• Andrew Caley

Dubrovnik travel guide

It’s easy to see why Dubrovnik is without a doubt one of the most popular tourist attractions in the Mediterranean. The Old City sits on the coastline of the Adriatic Sea in the region of Dalmatia and is surrounded by its characteristic perimeter wall which has protected the vulnerable city from a troubled past. The city is famous for its orange clay roof tiles that can be seen from the 2km walk around the perimeter wall and was awarded UNESCO World Heritage Site status in 1979. Dubrovnik has had a violent past with it surviving major earthquakes including in 1667 when much of its famous Renaissance buildings were destroyed, through to a seven month siege during the breakup of Yugoslavia in 1991. Thankfully tensions in the region have now calmed down which has allowed Dubrovnik to rebuild itself into one of the most picturesque cities in the world which has been used as a backdrop for major TV and film productions including Game of Thrones and Star Wars Episode VIII.

Accommodation – Due to the popularity and limited space inside the Old City hotel prices are high during peak season with a double ensuite room easily costing over 200 Euros a night. Cheaper accommodation is available through private rentals and AirBnB apartments which will cost from as little as 40 Euros per night if you’re prepared for the 10-20 minute walk into town. Make sure you know if your accommodation costs include city tax and insurance fees, as these can be added as extras by some hotels.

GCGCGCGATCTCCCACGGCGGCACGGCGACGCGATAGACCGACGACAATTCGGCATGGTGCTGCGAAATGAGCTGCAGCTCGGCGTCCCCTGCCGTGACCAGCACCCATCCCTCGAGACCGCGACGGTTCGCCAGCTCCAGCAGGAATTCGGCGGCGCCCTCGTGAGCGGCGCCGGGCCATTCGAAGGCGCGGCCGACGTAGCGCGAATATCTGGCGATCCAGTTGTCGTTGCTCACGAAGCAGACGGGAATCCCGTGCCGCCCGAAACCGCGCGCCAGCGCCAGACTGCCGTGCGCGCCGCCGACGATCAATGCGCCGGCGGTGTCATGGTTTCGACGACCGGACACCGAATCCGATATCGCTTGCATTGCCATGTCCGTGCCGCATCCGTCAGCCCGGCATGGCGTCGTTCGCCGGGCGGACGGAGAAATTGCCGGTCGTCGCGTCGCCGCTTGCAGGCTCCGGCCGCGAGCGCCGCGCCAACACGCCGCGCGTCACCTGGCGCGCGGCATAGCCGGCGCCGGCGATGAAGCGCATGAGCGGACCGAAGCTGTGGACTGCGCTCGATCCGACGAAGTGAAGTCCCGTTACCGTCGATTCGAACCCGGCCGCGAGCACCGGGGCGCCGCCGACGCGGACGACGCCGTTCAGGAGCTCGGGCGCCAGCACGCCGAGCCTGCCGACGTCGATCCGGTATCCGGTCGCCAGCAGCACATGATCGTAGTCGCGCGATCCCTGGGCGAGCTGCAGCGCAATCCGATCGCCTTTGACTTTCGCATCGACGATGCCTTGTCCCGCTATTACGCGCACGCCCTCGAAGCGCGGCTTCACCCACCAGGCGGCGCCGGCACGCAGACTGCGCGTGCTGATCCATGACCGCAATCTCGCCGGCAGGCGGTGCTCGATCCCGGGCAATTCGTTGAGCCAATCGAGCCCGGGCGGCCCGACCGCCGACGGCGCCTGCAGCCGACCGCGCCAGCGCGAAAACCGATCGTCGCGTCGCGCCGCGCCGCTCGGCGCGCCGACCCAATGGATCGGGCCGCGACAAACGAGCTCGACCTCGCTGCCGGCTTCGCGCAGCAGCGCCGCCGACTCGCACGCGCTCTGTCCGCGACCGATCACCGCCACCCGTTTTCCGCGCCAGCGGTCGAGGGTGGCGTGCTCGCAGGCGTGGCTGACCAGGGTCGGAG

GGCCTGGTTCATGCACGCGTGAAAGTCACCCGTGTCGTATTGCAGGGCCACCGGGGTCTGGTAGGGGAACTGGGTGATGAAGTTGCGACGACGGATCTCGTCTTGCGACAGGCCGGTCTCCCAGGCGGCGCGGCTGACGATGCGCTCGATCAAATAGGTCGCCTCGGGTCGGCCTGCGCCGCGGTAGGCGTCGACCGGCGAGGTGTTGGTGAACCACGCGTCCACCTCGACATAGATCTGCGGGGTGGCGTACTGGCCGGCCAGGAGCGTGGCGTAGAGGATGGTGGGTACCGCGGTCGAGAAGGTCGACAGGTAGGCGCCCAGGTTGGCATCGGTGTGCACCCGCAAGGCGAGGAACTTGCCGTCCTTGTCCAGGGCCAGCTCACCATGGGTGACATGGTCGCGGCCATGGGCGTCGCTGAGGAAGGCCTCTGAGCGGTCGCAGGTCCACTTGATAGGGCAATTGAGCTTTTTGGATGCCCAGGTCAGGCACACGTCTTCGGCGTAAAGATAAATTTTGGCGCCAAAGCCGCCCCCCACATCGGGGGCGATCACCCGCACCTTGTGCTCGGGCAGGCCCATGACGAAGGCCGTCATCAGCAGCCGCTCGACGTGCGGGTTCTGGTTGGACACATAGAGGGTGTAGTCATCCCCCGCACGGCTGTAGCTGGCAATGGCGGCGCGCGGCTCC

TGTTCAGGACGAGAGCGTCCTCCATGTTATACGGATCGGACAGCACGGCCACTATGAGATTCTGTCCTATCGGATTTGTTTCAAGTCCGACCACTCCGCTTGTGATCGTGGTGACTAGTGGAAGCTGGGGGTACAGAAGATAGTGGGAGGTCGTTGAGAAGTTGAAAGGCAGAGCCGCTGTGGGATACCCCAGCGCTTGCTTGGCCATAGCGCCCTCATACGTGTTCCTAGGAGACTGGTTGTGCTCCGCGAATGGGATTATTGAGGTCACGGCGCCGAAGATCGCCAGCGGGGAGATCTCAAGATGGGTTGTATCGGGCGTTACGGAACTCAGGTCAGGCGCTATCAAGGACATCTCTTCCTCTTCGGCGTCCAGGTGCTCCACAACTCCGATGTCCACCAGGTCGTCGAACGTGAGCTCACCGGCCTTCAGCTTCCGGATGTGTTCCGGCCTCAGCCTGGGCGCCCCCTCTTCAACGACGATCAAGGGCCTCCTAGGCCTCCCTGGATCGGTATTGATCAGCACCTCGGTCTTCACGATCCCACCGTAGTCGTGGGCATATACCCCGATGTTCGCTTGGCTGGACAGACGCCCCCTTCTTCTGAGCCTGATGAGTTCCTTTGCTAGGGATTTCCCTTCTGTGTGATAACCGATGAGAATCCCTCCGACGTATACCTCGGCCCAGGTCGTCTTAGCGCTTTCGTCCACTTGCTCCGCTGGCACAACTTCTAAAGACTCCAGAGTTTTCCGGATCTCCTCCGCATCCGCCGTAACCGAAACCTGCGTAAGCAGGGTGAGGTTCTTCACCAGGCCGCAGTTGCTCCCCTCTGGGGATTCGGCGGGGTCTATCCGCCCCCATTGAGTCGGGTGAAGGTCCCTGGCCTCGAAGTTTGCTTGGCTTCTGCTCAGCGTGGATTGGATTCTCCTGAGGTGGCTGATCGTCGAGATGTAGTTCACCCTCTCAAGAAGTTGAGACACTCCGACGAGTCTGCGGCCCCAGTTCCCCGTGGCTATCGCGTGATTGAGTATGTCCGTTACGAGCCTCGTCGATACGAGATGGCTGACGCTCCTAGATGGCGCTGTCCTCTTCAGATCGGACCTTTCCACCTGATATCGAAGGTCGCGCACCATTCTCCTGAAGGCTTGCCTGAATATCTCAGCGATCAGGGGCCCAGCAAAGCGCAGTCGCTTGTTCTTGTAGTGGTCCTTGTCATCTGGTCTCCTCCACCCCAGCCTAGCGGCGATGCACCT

Food – Generally speaking the food quality in Dubrovnik and the whole of Croatia is excellent, with restaurant prices in the city being much higher than in the more rural areas. A light lunch with a couple of beers for two people will comfortably set you back 30 Euros. Cheaper options can be found if you’re willing to explore the side streets for smaller independent restaurants, including the Pup café which we found to have the best coffee in the city.

Transportation costs – 10 bus lines interlink the city and tickets can be bought direct from the driver for 15kn or at the kiosk for 12kn. The ticket is valid for an hour from time of validation and can be used for a return journey if it’s within the hour time limit. A daily ticket can also be purchased for 30kn and children under 6 years old are free if accompanied by an adult. Parking in the city is very limited so if you’re planning on driving in make sure you give yourself extra time or park away from the city. If you do end up with a parking ticket (like we did) make sure you go and pay it at once at one of the kiosks as this will limit the fine to 50kn. If you leave it till the next day (like we did) it jumps up to 800kn!

Safety – We felt extremely safe whilst walking around Dubrovnik even at night through the quieter side streets. The locals we came across were very friendly and happy help when we got lost looking for our apartment. In the Old City it gets extremely busy especially in peak season so just be aware of picket pockets or opportunist thieves but we saw no evidence of this.

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